Shrimp & Pork Jiaozi – choice between 8 or 10 pieces for the same price as the 6 pieces in Australian outlets

The Jiaozi that follows our dumpling bouquet are Josh’s favourite. I have to give credit to the Din Tai Fung chain for these. At every outlet I’ve been to, the skin on these dumplings are so soft and supple and nothing like any dumpling I’ve ever had anywhere. The pleats on these are so firm that the filling stays juicy after steaming, ensuring you will never get chunks of overcooked meatballs inside. Consuming these are slightly tricky. I like to tear a hole in one end and turn it upside down over the soup spoon, essentially draining the juices to drink first. Doing so allows you to savour every last drop, which would have burst out and be wasted all down your chin and the table cloth if you just take a bite into it. It also helps cool the juices down (it is scalding hot).


Din Tai Fung’s signature pork Xiao Long Bao – sweet meat, drowning in flavoursome soup, encased in delicate skin closed with a minimum of 18 pleats

The signature XLB’s arrive at the same time as the Jiaozi, and to be quite honest I struggle with choosing which I enjoy eating the most. I find the XLB’s easier to eat (they are slightly more than one bite size yet sit quite nicely in a soup spoon whereas the Jiaozi are twice the size), but I’ve had my fair share of prestigious XLB’s from other restaurants and whilst the Din Tai Fung version are exceptional, the others are just as good. This is probably why I would have to say I prefer the Jiaozi over these little morsels of soupy goodness.


Pan fried chicken & prawn Jiaozi

The fried dishes, though delicious, are nothing above the ordinary. The pan fried Jiaozi aren’t as crispy as I would have liked them to be – probably because it uses the same skin as the steamed ones and I can’t imagine them firming up and being as crispy, oily and bready as ordinary pan fried dumplings. Number 1261 promises us to come back with a dipping sauce for the fried wantons, but he never returns. Maybe the Demogorgon got to him and he’s stuck somewhere in the Upside Down.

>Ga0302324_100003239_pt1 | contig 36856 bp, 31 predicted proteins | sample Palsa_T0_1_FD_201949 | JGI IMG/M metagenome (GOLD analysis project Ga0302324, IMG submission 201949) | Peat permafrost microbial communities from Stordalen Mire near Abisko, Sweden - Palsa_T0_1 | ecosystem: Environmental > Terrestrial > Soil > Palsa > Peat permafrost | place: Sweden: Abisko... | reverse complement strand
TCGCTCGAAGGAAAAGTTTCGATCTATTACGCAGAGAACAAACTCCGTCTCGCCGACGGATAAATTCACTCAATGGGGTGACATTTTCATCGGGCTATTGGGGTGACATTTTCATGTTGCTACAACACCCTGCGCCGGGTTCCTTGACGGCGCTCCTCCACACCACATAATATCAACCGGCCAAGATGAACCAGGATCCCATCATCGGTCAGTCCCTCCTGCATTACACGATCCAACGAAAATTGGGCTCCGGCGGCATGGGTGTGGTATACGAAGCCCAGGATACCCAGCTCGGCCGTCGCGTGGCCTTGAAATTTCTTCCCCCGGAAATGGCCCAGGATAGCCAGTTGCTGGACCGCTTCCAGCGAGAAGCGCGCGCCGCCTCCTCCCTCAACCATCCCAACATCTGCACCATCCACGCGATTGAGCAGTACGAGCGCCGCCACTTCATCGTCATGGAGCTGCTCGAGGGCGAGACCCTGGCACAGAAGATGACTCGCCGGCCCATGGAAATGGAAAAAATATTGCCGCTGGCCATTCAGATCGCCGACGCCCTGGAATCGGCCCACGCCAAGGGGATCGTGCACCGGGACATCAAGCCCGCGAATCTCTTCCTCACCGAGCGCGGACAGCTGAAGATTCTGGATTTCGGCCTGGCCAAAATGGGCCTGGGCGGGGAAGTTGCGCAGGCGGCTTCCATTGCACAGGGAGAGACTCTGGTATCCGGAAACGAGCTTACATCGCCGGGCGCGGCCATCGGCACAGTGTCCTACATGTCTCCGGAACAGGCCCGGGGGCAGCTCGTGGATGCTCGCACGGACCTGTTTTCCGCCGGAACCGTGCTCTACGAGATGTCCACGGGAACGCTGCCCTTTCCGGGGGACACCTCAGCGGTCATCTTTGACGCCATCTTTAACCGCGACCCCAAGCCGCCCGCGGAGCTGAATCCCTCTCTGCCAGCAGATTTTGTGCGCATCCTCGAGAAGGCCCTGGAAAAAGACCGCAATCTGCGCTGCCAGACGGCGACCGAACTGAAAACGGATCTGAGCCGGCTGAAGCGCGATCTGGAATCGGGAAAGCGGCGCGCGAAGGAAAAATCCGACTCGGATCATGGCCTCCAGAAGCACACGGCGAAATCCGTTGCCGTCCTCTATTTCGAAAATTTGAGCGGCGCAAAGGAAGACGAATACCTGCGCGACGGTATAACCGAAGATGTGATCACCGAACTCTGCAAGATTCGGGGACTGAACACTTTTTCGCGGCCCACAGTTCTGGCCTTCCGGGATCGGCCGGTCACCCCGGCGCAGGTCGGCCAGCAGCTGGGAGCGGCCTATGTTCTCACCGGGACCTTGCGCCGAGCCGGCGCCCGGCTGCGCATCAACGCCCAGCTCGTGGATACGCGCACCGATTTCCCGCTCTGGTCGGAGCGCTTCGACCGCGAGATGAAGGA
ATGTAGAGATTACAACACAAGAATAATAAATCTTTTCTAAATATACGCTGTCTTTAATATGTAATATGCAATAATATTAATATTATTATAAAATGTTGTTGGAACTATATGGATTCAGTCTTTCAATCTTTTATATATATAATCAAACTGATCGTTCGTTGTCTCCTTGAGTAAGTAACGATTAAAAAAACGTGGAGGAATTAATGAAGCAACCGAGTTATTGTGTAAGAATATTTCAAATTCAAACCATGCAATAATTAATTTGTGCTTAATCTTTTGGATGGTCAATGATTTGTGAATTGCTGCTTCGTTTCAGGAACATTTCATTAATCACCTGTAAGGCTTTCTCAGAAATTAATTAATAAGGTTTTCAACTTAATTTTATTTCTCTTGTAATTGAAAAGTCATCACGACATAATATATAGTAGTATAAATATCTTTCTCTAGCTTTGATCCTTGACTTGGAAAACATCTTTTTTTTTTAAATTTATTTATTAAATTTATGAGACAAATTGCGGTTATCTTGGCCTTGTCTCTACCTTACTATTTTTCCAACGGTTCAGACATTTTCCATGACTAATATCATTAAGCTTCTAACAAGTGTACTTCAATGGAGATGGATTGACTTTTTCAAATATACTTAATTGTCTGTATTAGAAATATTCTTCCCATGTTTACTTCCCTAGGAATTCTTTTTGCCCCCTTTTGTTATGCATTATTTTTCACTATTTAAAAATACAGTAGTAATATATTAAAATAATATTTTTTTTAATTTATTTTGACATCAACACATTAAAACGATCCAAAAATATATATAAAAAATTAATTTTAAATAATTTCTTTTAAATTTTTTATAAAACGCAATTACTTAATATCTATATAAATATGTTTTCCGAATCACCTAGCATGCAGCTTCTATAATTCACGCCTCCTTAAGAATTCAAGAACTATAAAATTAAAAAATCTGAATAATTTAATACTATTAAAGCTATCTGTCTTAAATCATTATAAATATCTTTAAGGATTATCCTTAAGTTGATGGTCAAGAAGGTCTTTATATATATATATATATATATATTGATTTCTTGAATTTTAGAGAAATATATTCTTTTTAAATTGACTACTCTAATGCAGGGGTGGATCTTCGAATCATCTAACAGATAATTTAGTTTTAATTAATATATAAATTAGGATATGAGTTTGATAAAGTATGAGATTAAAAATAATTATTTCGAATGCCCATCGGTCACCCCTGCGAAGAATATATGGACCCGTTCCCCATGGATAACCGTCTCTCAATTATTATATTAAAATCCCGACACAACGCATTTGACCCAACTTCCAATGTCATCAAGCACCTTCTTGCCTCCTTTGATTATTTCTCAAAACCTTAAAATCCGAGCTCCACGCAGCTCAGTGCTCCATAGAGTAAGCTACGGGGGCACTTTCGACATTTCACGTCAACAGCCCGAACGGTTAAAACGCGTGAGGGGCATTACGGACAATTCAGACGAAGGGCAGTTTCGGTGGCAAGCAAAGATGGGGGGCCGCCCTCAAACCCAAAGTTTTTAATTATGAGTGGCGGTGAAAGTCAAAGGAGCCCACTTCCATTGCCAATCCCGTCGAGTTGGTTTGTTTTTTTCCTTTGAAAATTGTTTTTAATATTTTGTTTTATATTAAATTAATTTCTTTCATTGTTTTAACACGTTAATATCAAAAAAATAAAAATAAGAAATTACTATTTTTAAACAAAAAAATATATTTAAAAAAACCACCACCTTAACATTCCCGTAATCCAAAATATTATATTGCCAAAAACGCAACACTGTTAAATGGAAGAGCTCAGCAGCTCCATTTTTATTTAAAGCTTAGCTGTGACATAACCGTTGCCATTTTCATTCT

Deep fried prawn wantons because why not

Ok that’s enough Stranger Things references for today.

The meal set us back $97.69 SGD including drinks and Josh’s second order of Jiaozi (because it is that good). Pricy, but comparable to Din Tai Fung Australia’s prices. The only difference being that the beers are the most expensive items on our bill ha! There are dim sum places that are much, much cheaper back home but I honestly don’t think I’ve ever had Jiaozi like that from anywhere else.

We may have gone back to the Raffles Plaza outlet the next day for lunch as well…

In short, I highly recommend giving the Asian outlets a shot if you’ve been disappointed by the outlets in Australia. The menu has more variety, you get more dumplings per serving, and the flavour is more intense (although sadly this could just be the copious amount of MSG that we’re probably regulated against using in Australia). If you are trying this chain for the first time in Melbourne, I would recommend the XLB’s (the crab one is also very good) and the Jiaozi.

Happy feasting, and do mind your table manners.